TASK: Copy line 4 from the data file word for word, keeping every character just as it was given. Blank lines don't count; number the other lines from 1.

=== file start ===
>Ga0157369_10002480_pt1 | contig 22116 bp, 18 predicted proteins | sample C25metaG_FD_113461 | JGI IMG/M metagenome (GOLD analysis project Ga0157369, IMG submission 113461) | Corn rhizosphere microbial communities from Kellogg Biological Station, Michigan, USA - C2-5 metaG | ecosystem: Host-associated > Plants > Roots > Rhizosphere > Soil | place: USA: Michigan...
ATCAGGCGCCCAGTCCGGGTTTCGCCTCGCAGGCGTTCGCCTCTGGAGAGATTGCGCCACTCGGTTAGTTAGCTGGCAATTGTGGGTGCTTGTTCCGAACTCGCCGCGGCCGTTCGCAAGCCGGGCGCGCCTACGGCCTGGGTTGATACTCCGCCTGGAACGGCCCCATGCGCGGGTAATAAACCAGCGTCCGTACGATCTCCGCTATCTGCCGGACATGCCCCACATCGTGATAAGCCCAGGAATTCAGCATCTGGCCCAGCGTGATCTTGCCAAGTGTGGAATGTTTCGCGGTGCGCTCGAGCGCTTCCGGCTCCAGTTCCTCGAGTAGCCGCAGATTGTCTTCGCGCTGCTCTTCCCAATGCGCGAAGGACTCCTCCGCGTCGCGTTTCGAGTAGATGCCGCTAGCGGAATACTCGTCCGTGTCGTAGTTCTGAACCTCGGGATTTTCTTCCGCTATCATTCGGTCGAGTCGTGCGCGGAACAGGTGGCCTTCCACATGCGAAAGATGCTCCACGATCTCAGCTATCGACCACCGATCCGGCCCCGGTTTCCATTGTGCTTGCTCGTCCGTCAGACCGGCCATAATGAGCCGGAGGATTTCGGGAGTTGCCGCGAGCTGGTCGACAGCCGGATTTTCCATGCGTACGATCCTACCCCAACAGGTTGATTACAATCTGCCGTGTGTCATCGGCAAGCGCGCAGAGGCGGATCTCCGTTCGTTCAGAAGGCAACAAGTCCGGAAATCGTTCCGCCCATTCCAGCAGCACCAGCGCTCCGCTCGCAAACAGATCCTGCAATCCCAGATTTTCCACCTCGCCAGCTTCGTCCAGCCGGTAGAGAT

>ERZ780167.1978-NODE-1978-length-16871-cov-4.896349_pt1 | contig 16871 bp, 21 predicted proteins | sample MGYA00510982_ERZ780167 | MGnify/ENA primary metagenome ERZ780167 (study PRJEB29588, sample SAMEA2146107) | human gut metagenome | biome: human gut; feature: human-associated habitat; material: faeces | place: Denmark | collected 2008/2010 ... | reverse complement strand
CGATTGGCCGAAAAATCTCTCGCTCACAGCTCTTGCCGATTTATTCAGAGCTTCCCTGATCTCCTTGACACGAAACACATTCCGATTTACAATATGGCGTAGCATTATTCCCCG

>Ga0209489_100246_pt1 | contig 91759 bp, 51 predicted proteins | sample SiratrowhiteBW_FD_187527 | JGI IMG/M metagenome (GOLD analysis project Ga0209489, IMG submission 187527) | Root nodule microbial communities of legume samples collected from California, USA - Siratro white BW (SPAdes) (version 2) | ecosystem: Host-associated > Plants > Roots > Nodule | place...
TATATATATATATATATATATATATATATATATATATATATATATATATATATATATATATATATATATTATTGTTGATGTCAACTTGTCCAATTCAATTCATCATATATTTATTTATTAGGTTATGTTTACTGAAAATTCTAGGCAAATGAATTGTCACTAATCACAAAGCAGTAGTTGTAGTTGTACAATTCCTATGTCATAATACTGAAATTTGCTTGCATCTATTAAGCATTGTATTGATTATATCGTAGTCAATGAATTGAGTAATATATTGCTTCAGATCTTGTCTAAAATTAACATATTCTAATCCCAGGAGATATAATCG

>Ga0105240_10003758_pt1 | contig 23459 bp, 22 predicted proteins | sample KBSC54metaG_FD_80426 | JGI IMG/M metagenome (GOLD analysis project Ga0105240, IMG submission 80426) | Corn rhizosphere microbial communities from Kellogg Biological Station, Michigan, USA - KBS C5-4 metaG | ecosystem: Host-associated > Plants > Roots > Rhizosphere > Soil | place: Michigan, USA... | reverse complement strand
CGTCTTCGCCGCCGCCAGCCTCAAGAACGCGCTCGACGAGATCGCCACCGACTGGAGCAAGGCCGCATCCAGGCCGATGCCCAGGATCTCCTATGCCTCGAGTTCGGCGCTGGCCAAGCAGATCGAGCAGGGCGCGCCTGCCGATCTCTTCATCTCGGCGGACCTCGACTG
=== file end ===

CGATTGGCCGAAAAATCTCTCGCTCACAGCTCTTGCCGATTTATTCAGAGCTTCCCTGATCTCCTTGACACGAAACACATTCCGATTTACAATATGGCGTAGCATTATTCCCCG